Some types of body fat -- such as the visceral fat that lies deep in your abdomen and surrounds your internal organs -- are more harmful to your health than others. Visceral fat increases your risk for certain health conditions, including breast cancer, heart disease and type 2 diabetes. Having a large waist indicates you may have excess visceral fat, but cutting calories, limiting certain foods and exercising can help minimize it.
Limit Refined Carbohydrates
Swap foods made with refined grains for whole-grain options to limit visceral fat. In a study published in The American Journal of Clinical Nutrition in 2010, the participants who increased their whole grain consumption had less visceral fat, while eating more refined grains was associated with increases in this dangerous type of fat. Whole grains contain all three parts of the grain -- the bran, endosperm and germ -- while refined grains have had the bran and germ removed during processing, along with much of the fiber. Trade white bread for 100-percent whole-wheat bread; opt for brown rice instead of white rice, and have oatmeal for breakfast instead of corn flakes.
You may also want to limit your carbohydrate intake in general. Lower-carb weight-loss diets may be better for losing visceral fat than higher-carb weight-loss diets, notes another study published in Diabetes Research and Clinical Practice in 2004. The lower-carb diet used in the study contained 40 percent of calories from carbohydrates, while the higher-carb version contained 65 percent of calories as carbs.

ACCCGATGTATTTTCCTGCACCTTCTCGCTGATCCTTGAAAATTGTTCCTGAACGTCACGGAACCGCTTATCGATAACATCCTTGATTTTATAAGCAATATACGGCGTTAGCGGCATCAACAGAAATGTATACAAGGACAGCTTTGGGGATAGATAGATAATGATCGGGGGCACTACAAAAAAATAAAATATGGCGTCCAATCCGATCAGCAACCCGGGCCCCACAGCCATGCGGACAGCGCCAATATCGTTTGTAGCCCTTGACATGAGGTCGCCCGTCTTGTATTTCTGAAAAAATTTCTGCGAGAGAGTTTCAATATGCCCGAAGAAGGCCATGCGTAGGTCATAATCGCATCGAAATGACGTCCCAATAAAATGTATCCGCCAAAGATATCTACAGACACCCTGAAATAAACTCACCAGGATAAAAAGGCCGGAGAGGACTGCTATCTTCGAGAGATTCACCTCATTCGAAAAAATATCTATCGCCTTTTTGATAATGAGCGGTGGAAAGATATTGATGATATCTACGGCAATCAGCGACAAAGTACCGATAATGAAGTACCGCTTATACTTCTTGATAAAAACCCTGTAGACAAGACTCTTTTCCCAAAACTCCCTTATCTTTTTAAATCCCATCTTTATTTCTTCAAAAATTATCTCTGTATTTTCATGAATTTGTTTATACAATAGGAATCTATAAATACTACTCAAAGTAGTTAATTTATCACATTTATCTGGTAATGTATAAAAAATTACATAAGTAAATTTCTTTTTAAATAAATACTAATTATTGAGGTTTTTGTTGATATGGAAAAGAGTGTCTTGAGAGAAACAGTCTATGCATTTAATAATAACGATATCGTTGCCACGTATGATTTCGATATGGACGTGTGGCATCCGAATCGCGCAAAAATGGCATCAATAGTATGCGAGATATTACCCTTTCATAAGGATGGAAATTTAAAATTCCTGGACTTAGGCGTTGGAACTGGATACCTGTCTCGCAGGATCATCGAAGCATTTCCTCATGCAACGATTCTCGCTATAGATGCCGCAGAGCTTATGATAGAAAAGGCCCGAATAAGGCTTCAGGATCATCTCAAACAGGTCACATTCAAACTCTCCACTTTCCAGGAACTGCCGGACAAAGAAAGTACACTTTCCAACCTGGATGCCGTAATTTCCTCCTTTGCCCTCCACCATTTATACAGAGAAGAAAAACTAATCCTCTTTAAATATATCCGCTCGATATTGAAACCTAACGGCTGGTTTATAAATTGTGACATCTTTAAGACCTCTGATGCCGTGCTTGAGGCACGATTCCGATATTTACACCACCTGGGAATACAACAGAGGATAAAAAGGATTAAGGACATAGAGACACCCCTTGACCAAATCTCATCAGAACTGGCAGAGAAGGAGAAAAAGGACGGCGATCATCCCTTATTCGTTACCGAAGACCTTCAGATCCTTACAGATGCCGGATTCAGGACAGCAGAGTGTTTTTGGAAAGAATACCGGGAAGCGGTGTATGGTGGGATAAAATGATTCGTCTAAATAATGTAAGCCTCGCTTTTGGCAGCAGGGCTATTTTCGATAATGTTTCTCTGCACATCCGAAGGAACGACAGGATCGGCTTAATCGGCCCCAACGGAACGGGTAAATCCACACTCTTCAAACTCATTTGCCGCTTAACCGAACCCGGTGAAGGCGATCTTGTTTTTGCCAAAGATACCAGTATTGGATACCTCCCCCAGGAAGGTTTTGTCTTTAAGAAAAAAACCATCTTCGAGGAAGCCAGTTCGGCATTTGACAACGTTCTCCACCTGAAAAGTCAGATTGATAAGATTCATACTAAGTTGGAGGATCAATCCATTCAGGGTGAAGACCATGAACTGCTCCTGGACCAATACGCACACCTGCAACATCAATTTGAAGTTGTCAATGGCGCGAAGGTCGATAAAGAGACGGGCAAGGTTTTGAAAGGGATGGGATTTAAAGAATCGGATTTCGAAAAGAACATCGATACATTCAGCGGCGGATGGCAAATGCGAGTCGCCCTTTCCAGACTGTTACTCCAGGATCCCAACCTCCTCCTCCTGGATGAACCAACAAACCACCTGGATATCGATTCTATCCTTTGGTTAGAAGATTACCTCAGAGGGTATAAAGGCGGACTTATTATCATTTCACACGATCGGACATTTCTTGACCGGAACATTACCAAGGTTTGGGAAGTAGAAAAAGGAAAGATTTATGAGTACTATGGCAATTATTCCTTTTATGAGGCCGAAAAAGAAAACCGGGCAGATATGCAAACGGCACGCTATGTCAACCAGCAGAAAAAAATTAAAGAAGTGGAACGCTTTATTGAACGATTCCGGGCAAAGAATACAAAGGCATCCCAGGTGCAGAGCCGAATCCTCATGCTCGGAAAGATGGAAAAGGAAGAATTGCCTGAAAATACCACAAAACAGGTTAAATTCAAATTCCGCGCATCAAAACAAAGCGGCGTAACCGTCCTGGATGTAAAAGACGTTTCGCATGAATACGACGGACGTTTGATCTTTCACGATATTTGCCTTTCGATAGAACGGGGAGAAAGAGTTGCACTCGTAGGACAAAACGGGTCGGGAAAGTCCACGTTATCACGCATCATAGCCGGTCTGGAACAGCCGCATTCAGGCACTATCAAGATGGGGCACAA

Fatty Foods May Increase Visceral Fat
Eating a lot of high-fat, high-calorie foods can lead to weight gain and increased visceral fat, especially if you tend to gain weight in your stomach. The types of fat you eat may be important as well as the amount. For example, eating trans fats may be associated with increases in visceral fat, according to a review article published in Prostaglandins, Leukotrienes and Essential Fatty Acids in 2008. Limit processed foods, store-bought baked goods and fried foods to avoid trans fats.
Try replacing foods containing saturated and trans fats with those containing polyunsaturated fats, the type in vegetable oils and fish. Have salmon for dinner instead of prime rib, use vegetable oil for cooking instead of butter, and snack on walnuts or sunflower seeds instead of packaged snack foods like chips and crackers.
Avoid Fructose-Sweetened Beverages
Many sugar-sweetened beverages are made with high-fructose corn syrup instead of sugar. Drinking beverages sweetened with fructose may increase visceral fat, notes an article published in The Journal of Clinical Investigation in 2009. The study involved overweight and obese people, so further research is necessary to determine whether fructose has the same effect in normal weight individuals.
Try replacing these beverages with naturally calorie-free options such as water, tea or black coffee. Skip the diet soda, as a study published in 2015 in the Journal of the American Geriatrics Society noted that this type of soda may be associated with increases in waist circumference, and thus potentially visceral fat as well.
Exercise Helps Burn Visceral Fat
Dieting by itself won't get rid of significant amounts of visceral fat; you'll get the most benefits if you exercise, too. Harvard Medical School recommends getting 30 to 60 minutes of cardio per day, such as brisk walking, swimming, running or aerobics, and notes that exercising with weights may also be helpful.
Postmenopausal women with type 2 diabetes lost subcutaneous abdominal fat -- the kind of fat just under the skin -- through diet alone in a study published in The Journal of Clinical Endocrinology & Metabolism in 2004. However, the women only lost the deep visceral fat when they added exercise to their weight-loss efforts.